International Film Festival comes at critical juncture for industry

Mark Tilly / Khmer Times No Comments Share:
A still from Rithy Panh's Exile, which will have its Cambodian premiere at this year's Festival. Film Distribution.com

Returning once again to grace the silver screens of Phnom Penh next month, the seventh Cambodian International Film Festival (CIFF) will feature more than 160 screenings and events to promote further sustainable growth within the fledgling industry.
 
On the back of last year’s success, which gathered more than 17,000 people, this year’s CIFF comes at a critical juncture in the Cambodian film industry, according to the Cambodian Film Commission’s (CFC) foreign advisor, Cédric Eloy.  
 
“The CIFF will feature films in and about Cambodia and the program this year is a reflection of the creativity of the feature films, documentaries and short films that are made in Cambodia,” he said during a press conference at the Bophana Center.
 
“The industry is developing slowly but surely. We have a large and interesting production that we can bring to the international market.”
 
The recent release of Cambodian films such as “Jailbreak,” hailed as Cambodia’s first action movie, and “Diamond Island,” which won a prize in last year’s prestigious Cannes Film Festival, demonstrate the growing improvements within the local industry, according to Mr. Eloy.
 
He said he hopes these Cambodian entries into the festival will help garner further international attention for the local industry, so more film companies will choose to shoot movies in the kingdom.
 
Premiering at this year’s festival is Amit Dubey’s “Mind Cage” – a Cambodian thriller – as well as the Cambodian premiere of Rithy Panh’s “Exile,” a meditative essay on his life under the Khmer Rouge, which was part of last year’s Cannes official selection.
 
Other local highlights include Sok Visal’s “Poppy Goes to Hollywood,” a comedy aiming to raise awareness of the LGBT community.
 
Mr. Visal said he was thrilled that his film was invited to the festival and said the growing popularity of Cambodian films was a sign of the industry’s continued improvement.
 
“I think the quality is getting better and they deserve the attention they need so that one day Cambodia can be seen as a cultural destination for film and art,” he said.
 
“I think the CIFF is one very important element that will help get this international attention.”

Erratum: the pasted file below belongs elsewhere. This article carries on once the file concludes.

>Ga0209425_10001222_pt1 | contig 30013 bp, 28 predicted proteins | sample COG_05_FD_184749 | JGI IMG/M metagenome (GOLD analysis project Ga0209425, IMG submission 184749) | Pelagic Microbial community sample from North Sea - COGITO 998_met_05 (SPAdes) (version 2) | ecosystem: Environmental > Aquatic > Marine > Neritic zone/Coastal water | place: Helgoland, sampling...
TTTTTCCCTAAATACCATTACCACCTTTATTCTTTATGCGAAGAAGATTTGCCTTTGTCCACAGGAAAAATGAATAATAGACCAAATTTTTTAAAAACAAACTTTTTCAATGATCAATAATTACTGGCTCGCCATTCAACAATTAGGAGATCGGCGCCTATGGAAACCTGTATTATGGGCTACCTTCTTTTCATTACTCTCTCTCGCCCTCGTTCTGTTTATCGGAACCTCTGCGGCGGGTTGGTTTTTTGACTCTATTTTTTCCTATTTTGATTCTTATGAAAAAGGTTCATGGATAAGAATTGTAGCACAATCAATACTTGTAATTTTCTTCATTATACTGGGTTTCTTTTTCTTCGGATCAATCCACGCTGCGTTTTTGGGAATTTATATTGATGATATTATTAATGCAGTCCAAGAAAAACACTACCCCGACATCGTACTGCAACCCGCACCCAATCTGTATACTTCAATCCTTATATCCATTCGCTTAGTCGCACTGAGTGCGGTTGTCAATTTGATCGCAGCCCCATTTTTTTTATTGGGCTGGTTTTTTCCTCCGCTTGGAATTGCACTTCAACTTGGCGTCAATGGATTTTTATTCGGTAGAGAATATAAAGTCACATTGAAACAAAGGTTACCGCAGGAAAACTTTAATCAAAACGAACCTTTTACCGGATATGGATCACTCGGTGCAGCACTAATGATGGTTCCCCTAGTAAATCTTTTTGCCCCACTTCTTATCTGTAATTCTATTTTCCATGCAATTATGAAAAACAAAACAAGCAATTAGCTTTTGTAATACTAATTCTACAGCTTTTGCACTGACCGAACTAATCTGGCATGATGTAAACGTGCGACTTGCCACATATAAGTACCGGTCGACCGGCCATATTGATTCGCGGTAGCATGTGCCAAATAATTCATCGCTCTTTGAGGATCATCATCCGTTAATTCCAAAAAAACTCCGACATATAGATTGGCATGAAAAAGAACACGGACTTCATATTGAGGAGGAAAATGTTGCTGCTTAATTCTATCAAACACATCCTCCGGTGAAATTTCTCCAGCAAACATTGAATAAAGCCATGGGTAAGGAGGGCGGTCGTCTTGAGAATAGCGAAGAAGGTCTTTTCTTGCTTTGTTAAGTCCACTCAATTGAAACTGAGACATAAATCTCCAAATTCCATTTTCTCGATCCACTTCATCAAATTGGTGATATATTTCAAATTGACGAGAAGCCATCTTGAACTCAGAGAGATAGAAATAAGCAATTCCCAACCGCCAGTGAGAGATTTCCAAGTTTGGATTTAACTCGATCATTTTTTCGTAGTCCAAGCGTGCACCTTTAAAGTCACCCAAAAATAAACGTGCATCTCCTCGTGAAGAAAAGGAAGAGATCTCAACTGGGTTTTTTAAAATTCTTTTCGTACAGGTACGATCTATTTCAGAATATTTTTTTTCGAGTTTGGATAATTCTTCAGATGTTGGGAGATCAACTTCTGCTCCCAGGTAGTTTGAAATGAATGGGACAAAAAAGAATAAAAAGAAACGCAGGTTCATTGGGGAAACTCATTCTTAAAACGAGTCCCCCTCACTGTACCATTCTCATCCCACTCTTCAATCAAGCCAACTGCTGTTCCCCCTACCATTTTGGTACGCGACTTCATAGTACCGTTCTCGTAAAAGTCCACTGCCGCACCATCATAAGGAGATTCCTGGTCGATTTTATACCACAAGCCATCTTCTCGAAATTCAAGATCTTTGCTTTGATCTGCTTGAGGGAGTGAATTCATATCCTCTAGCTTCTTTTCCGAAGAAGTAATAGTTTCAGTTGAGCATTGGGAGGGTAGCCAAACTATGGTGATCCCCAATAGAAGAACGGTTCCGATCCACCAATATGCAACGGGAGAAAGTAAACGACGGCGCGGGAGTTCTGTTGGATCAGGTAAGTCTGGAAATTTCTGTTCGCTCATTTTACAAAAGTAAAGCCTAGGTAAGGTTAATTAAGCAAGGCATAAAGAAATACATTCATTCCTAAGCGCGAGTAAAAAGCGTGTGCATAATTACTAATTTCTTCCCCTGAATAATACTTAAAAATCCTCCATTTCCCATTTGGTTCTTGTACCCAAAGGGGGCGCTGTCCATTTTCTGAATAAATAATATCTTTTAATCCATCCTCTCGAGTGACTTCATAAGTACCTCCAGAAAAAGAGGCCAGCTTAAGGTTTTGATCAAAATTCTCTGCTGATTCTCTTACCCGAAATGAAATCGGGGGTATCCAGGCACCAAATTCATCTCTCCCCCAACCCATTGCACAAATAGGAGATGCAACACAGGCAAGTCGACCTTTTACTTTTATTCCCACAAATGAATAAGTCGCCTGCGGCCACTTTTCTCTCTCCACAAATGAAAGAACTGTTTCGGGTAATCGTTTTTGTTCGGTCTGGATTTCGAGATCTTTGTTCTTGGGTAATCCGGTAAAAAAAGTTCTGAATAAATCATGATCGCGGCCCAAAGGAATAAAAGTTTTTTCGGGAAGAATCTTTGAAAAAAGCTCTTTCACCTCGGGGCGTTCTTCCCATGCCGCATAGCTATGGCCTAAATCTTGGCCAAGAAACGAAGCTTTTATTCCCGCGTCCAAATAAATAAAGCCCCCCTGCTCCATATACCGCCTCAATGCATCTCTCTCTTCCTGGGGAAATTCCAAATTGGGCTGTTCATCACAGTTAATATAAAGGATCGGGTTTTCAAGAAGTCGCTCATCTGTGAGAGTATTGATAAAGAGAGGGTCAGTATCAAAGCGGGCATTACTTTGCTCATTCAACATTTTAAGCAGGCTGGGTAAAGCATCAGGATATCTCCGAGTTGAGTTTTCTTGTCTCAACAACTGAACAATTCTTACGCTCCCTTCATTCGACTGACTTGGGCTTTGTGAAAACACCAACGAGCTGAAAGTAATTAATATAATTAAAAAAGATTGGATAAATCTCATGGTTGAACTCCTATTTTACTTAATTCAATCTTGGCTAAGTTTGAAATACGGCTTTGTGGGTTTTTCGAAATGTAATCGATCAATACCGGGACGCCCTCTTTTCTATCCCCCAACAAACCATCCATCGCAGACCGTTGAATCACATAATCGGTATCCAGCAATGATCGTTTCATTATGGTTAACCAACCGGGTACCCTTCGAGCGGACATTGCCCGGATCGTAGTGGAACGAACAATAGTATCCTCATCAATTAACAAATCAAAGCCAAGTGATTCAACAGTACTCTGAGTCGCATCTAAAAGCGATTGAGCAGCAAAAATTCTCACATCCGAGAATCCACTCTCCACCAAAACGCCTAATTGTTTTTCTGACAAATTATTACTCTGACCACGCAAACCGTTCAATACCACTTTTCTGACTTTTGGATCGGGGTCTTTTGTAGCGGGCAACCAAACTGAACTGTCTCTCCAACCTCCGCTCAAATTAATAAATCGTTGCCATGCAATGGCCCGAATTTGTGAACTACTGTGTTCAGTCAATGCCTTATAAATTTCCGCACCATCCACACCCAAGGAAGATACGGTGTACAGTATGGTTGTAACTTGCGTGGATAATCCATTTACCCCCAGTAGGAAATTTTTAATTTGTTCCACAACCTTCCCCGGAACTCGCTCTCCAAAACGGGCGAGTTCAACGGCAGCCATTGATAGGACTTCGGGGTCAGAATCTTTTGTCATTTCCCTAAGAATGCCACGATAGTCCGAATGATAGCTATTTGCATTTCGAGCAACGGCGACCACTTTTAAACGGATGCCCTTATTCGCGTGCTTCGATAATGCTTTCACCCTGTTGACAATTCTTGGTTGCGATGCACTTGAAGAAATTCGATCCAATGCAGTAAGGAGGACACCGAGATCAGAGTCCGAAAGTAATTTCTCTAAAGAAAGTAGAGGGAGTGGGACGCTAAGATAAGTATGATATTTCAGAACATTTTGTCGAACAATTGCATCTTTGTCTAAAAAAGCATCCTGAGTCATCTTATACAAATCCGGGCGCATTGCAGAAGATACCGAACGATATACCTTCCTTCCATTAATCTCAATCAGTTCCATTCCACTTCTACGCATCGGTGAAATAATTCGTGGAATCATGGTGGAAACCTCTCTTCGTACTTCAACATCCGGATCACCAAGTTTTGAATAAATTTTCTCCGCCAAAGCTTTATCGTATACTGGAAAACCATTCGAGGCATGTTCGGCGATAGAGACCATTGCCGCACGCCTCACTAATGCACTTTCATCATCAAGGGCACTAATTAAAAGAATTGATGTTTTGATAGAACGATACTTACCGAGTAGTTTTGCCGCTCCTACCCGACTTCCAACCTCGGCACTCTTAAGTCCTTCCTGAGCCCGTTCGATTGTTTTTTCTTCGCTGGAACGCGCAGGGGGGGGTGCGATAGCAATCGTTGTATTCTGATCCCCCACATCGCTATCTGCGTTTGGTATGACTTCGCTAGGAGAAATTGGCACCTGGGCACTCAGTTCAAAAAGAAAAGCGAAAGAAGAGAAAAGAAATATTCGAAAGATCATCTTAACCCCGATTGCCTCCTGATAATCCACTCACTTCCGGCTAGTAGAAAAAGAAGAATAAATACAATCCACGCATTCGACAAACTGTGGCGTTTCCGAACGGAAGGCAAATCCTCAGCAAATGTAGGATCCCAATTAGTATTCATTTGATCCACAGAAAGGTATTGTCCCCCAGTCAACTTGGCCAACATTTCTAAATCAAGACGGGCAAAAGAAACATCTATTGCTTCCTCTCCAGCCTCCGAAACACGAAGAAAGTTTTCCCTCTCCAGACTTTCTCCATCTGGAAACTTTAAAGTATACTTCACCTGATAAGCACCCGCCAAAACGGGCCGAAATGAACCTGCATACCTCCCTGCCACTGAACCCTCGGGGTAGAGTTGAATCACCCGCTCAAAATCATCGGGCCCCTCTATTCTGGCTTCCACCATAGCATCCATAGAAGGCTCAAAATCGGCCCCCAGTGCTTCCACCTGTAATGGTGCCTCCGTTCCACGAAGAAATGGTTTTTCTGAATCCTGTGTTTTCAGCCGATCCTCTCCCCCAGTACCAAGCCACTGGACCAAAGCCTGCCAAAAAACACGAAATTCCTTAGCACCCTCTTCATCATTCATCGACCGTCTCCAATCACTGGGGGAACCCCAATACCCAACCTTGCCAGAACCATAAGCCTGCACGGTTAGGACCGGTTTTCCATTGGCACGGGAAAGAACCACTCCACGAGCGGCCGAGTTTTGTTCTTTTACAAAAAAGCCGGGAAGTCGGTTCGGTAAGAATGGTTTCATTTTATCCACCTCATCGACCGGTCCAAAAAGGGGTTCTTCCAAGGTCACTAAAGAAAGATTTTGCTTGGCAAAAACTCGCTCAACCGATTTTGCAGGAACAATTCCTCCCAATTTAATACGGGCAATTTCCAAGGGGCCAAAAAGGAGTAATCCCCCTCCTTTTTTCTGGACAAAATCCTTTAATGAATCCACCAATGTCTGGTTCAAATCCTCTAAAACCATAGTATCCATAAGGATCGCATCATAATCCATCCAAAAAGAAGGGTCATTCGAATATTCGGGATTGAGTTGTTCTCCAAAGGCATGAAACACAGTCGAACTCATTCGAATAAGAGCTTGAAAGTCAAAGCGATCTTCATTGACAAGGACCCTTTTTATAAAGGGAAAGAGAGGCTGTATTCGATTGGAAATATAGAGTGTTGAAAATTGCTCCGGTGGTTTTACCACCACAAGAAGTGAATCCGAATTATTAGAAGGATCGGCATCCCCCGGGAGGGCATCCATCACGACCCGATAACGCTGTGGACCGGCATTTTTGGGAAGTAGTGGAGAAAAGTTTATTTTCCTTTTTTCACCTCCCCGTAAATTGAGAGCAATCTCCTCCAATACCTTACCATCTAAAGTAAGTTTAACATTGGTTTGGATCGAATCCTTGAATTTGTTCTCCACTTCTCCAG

Demonstrating the region’s growing demand for homegrown films, international highlights include the premiere of “Asian Threefold Mirror: Reflections” on March 8.
 
A collaborative effort coproduced by the Japan Foundation Asia Center, the work strings together three episodes between three directors, Sotho Kulikar from Cambodia, Brilliante Mendoza from the Philippines and Isao Yukisada from Japan.
 
The work is designed to help deepen understanding between Japan and other Asian nations and is a perfect example of the ethos behind the CIFF, according to Mr. Visal.
 
“CIFF has been created to bring more curiosity to the audience and invite the audience to see things within the theaters,” he said.
 
After the success of her presidency over last year’s festival, Hollywood director and actress Angelina Jolie will continue her support of this year’s festival as a patron, according to a CFC statement.
 
She said in the statement that she was delighted to continue her support of the festival.
 
“It is an inspiring expression of the talent, creativity and vibrancy of Cambodian filmmaking and a bridge to other artists around the world,” she said.
 
“I hope this year’s festival will contribute to the exchange of ideas and introduce more people to Cambodia as a home for film and art.”
 
Her patronage comes after completing her film adaptation of Loung Ung’s memoir “First They Killed My Father,” filmed in Cambodia and set to premiere in Siem Reap on February 18.
 
The Cambodian International Film Festival will run from March 4-9, with a detailed program of events listed online at www.cambodia-iff.com.

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